Archive by category | Grants, tenure and positions

The wait continues for NIH Challenge Grant applicants

From Nature News (Nature 460, 676; 2009), by Meredith Wadman: Applicants for the coveted Challenge Grants issued by the US National Institutes of Health (NIH) as part of the American Recovery and Reinvestment Act learned the peer-review scores for their proposals late last month. Yet they received little in the way of certainty over whether those scores will translate into money come September, when the NIH will announce which grants it plans to fund. Competition for the US$1-million, two-year awards is fierce — the agency in Bethesda, Maryland, received more than 21,000 applications, and the NIH director’s office will fund  … Read more

No gender bias identified in peer-review of grant applications

NatureJobs reports on the contentious topic of possible gender bias in peer review (Nature 459, 602; 2009). Peer review assesses what is of value in science, yet it has been criticized for biases. One such perceived bias is gender, although evidence for such a bias has been contradictory. A 2007 meta-analysis (L. Bornmann et al. J. Informet. 1, 226–238; 2007; reported at the time in NatureJobs Nature 445, 566; 2007) concluded that women are at a disadvantage in peer review of funding applications. As this study incorporated all known research on this issue, it was suggested to be definitive.  Read more

Research council amends controversial grant-funding proposal

After a campaign by scientists, the UK Engineering and Physical Sciences Research Council (EPSRC) has softened and delayed its controversial policy to bar serially unsuccessful grant applicants from making funding bids for one year (Nature online News, 5 May 2009). The ban was due to be imposed on 229 researchers starting on 1 June, in an effort to reduce pressure on an overloaded system that currently peer-reviews all grant applications. But eight weeks after it published the policy (see Nature online news 19 March 2009 and Nature 458, 391; 2009), the EPSRC now says that the restriction will not come in until 1 April 2010 — giving scientists more time to change their grant-submission behaviour so that they do not fall under criteria defining repeated failure. And instead of being excluded outright, researchers will be allowed one application during the year.  Read more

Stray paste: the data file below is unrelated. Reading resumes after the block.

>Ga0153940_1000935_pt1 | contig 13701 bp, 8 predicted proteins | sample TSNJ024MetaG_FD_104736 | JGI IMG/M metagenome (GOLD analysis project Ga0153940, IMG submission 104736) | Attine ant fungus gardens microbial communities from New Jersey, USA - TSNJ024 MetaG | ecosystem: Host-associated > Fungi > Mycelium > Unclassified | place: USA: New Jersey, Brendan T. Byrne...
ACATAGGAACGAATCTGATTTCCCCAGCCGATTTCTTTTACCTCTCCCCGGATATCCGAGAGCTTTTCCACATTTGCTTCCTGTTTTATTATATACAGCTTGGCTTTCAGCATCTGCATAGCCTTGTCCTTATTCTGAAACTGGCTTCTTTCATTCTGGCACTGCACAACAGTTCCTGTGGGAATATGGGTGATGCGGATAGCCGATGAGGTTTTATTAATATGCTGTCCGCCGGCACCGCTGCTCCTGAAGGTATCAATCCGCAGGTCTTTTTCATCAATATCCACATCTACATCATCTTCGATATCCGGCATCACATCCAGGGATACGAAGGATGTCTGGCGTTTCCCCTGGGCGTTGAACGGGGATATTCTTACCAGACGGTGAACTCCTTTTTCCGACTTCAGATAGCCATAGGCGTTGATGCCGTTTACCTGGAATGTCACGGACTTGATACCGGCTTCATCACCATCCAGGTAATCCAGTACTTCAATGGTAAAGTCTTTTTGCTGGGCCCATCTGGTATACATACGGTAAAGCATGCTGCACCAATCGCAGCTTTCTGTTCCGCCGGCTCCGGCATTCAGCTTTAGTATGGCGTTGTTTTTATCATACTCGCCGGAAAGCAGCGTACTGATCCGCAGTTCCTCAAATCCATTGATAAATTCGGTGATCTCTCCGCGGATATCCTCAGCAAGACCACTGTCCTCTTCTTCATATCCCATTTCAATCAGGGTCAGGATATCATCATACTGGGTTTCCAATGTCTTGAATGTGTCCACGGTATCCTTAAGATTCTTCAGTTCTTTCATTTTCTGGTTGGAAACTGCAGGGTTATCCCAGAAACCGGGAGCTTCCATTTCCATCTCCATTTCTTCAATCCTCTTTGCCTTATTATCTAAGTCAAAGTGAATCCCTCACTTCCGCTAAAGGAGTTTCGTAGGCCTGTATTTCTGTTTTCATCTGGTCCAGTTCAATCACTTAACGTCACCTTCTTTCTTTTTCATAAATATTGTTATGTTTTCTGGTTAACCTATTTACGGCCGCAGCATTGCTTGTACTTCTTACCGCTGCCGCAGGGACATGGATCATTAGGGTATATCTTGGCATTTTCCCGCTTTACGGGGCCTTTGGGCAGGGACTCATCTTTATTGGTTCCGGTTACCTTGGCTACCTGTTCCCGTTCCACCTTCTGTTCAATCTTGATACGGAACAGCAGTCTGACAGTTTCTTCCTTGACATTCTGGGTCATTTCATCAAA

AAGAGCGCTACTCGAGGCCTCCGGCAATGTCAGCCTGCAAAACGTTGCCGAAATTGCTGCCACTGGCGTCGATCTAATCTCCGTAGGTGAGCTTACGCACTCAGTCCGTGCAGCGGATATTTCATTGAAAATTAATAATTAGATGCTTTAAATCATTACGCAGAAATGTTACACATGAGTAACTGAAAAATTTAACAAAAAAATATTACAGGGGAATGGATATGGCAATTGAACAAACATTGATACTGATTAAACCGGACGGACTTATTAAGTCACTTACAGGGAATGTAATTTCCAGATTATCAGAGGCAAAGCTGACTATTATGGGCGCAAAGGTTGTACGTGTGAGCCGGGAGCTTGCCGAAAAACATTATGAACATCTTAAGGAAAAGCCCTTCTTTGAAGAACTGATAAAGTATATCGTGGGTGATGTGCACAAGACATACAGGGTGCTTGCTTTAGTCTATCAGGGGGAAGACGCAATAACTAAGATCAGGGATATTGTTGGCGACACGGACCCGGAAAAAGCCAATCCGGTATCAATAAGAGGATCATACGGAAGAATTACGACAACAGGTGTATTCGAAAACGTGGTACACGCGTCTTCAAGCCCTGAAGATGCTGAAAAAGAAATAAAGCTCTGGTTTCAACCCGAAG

Another UK research council reorganizes its peer review

Via Branwen Hide at Nature Network, the Biotechnology and Biological Sciences Research Council (BBSRC) has today announced changes to the way its peer-review committees are organized, the way new research and policy priorities are highlighted and a reorganization of funding structures for its five sponsored Institutes. The research council website summarizes the changes:  … Read more

UK research council to review peer-review: help required

The UK Engineering and Physical Sciences Research Council is currently running a survey on peer-review, from 9 October to 7 November 2008. The survey aims to gather opinions about the peer-review process to help the research council to make improvements in its processes and procedures. From the survey outline: “We want to gather as much information and opinion about the current EPSRC peer-review process as possible so that we can make it more effective and fit for purpose to meet future needs, and improve its usability for applicants and reviewers while ensuring it remains fair and transparent.” Anyone with an interest in EPSRC can respond, although the survey’s questions are aimed at scientists who have either reviewed for or applied for grants from the council.  Read more

NIH responds to critics

A News story in the 12 June issue of Nature (453, 823; 2008) by Meredith Wadman: Responding to hundreds of critical comments, the US National Institutes of Health (NIH) has reversed several controversial proposals made in February as part of a year-long effort to overhaul the agency’s peer-review system (see Nature 451, 1035; 2008). As part of an initiative called Enhancing Peer Review, announced in a finalized form on 6 June, the agency will spend at least $200 million annually over the next five years to foster groundbreaking, investigator-initiated research. Of that, at least $250 million will go to a  … Read more